Time to finish my four part series on the top 20 Cubs prospects with numbers 16 to 20. A reminder: a player has to have fewer than 130 at bats or fewer than 50 innings pitched to be eligible. Also, the stats are accurate as of last Saturday when I wrote this. If you want the updated stats, click on the player's name and it will link to their page on milb.com.
I never realized how silly the roman numerals look until I got to part four. Oh well.
I said I'd reveal who the 21st player on my list was, because that player will enter the list at number 20 when Junior Lake gets another 35 or so at bats. The answer is that it's Brett Jackson. Jackson was in the mix at numbers 19 and 20 and if you said he should be on this list, I won't argue with you. But ultimately, I didn't see any reason why Jackson had to be on this list rather than the other players and I figured that I couldn't tell you much about Brett Jackson that you didn't already know. Why write up Jackson when I could tell you about someone you aren't so familiar with? The athleticism and tools are still there. The problems making contact are still there. He's also had injury issues this season.
Before you ask, whatever prospect you want to ask about is among prospects 21-30. But seriously, while I didn't work out the list to 30, and I think there are about 20 players I think could reasonably be in that group, I'm willing to say that Corey Black, the pitcher the Cubs got in the Alfonso Soriano deal, could reasonably be in the 24-27 range.
16. Paul Blackburn RHP. Boise Hawks. 19 years old.
The Good: For someone so young, Blackburn shows some real maturity on and off the mound. He goes right after hitters and is fearless on the mound. On top of that, while his stuff is currently good, he's still young enough and he's got enough projection in him that he could still add a few miles on to his 91-93mph fastball. His curve and change also project to be above average major league pitches. In eight starts for Boise, he's thrown 29 innings and posted a 3.41 ERA. He's struck out 28 and walked 13.
The Bad: I really have nothing bad to say about Blackburn other than Boise is a long way away from Wrigley. His profile grades out to more of a #3 starter than a top of the rotation guy, but that's not an insult. He's had a few games where his control has abandoned him which has hurt his total walk numbers, but that's to be expected from someone so young. Mainly his downside is that he's in Boise and there is a lot that can go wrong between there and Chicago.
The Future: I'm assuming he'll finish the season in Boise and start next year in Kane County. He's too far away to really project him much beyond that.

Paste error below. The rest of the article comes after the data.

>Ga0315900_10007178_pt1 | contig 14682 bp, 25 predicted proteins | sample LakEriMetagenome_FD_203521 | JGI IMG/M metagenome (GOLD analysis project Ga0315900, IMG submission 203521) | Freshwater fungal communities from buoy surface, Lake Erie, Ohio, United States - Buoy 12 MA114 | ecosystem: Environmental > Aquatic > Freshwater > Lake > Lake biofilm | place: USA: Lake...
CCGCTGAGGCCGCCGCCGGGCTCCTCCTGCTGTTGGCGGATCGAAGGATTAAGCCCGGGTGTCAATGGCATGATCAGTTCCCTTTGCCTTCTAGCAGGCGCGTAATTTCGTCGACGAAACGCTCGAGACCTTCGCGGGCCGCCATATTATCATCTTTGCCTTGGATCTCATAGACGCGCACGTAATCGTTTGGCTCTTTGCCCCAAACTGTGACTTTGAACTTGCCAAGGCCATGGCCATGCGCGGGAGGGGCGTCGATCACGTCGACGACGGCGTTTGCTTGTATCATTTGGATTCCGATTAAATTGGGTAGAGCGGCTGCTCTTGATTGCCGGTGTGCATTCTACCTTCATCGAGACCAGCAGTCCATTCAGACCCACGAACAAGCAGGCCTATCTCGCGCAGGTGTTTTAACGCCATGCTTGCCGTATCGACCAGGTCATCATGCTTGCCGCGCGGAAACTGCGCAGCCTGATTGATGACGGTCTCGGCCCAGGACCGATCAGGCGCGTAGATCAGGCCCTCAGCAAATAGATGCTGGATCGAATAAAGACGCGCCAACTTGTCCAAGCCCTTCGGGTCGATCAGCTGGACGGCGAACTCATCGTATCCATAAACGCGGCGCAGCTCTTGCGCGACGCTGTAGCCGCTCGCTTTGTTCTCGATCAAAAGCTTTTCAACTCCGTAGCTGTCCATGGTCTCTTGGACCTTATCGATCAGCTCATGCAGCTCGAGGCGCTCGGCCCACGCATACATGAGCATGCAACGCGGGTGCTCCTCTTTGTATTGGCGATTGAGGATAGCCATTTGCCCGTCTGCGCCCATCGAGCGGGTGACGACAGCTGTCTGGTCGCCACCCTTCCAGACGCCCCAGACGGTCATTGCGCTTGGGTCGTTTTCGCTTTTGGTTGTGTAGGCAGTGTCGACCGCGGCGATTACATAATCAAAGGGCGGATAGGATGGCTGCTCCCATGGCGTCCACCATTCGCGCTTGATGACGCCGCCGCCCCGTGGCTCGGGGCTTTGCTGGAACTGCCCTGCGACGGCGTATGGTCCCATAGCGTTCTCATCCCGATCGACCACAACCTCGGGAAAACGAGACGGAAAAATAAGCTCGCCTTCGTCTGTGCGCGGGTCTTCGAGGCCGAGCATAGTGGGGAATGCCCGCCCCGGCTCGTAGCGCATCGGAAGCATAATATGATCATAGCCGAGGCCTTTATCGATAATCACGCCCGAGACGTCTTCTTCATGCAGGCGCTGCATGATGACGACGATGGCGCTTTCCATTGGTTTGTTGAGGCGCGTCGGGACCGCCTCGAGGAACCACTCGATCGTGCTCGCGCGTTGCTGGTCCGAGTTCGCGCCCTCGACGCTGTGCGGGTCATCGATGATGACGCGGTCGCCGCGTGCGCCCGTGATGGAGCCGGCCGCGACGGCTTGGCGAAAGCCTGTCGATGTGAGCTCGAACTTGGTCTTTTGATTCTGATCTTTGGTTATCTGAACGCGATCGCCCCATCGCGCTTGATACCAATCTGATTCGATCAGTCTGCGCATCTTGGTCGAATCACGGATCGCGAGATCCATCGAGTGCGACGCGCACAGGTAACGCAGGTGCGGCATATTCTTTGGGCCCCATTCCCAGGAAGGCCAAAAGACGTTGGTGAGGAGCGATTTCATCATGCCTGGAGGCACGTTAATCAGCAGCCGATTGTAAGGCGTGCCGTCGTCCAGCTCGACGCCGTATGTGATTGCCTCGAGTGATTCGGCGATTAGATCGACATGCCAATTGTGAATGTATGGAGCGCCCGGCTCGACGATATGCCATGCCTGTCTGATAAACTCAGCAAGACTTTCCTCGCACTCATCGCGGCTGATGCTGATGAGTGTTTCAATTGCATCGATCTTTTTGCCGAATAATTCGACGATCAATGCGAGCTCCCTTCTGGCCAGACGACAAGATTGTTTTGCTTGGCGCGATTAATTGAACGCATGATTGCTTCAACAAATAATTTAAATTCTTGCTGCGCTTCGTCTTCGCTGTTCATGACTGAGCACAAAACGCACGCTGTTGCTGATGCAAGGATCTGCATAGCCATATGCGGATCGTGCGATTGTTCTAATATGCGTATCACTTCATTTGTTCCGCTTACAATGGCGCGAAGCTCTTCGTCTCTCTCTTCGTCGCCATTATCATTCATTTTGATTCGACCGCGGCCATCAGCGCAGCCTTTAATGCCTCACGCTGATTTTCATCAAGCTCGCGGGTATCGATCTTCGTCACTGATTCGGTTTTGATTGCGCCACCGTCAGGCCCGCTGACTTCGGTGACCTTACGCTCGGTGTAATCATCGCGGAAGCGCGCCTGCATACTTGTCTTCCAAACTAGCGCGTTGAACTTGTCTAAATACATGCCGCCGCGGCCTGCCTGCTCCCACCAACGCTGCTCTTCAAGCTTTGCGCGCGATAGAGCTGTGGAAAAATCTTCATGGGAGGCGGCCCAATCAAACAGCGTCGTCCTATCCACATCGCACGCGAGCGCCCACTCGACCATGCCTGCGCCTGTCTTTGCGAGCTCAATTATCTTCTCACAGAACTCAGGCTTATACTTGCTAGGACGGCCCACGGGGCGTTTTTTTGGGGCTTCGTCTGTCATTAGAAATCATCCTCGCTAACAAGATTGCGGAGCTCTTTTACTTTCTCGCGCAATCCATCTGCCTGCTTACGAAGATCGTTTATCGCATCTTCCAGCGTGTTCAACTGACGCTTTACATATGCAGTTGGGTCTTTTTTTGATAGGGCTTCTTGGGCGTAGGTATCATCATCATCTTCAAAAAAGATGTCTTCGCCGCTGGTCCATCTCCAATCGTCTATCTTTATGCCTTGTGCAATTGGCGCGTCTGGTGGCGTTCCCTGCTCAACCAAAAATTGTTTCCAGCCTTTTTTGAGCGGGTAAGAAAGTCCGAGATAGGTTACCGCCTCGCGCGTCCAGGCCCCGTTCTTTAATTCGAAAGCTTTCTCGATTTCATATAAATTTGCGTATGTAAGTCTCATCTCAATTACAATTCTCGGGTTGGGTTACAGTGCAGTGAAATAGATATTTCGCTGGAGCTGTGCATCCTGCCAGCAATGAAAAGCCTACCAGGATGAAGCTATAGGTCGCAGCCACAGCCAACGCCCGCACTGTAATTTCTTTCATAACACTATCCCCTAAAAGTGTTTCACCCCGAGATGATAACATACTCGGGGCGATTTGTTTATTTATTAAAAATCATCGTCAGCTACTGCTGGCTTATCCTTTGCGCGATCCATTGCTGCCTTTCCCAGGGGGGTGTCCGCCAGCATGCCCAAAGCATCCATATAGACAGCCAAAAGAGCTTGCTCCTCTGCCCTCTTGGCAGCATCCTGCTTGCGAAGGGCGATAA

17. Gioskar Amaya. 2B Kane County Cougars R:R. 20 years old.
The Good: Amaya got off to a poor start this season, but has come on lately and has raised his batting average up to a respectable .271 with an OBP of .343. He can spray the ball to all fields, but if a pitcher makes a mistake, he does have some surprising power and can drive the ball, as evidenced by his 22 doubles, 6 triples and 5 home runs this season. Last year, he led the Northwest League in triples with 12. Defensively, his arm was stretched at shortstop, but his transition to second base has been smooth and he seems like a natural there. He's also got good speed and when he learns to read pitchers better, he could be a real force on the basepaths. His makeup has also been praised by team officials, which helped when he struggled early.
The Bad: Amaya really doesn't have any one tool that wows you. His hit tool might be his best, but he probably strikes out too much for that really to be more than just above-average. His game doesn't have many weaknesses, but his overall ceiling is limited by his lack of any one outstanding tool. If he can't hit enough to start at second base, the weakness of his arm would likely limit his value as a utility player.
The Future: Like Candelario, Amaya is almost certainly headed to Daytona next season where he'll likely stay for most or all of next year. It's unlikely he'll see Chicago before 2016, even if everything works out for him.
18. Juan Paniagua. RHP. Boise Hawks. 23 (or so) years old.
The Good: You want to know who in the Cubs organization has top of the rotation stuff? It's Paniagua. The Hawks announcer, Mike Safford, told me that Paniagua threw harder than Andrew Cashner. In shorter outings, Paniagua has been known to hit 100mph on the radar gun. He's also got a solid changeup, made all the better from working off that fastball. His slider isn't great, but at 82-84 mph it almost works as a second change.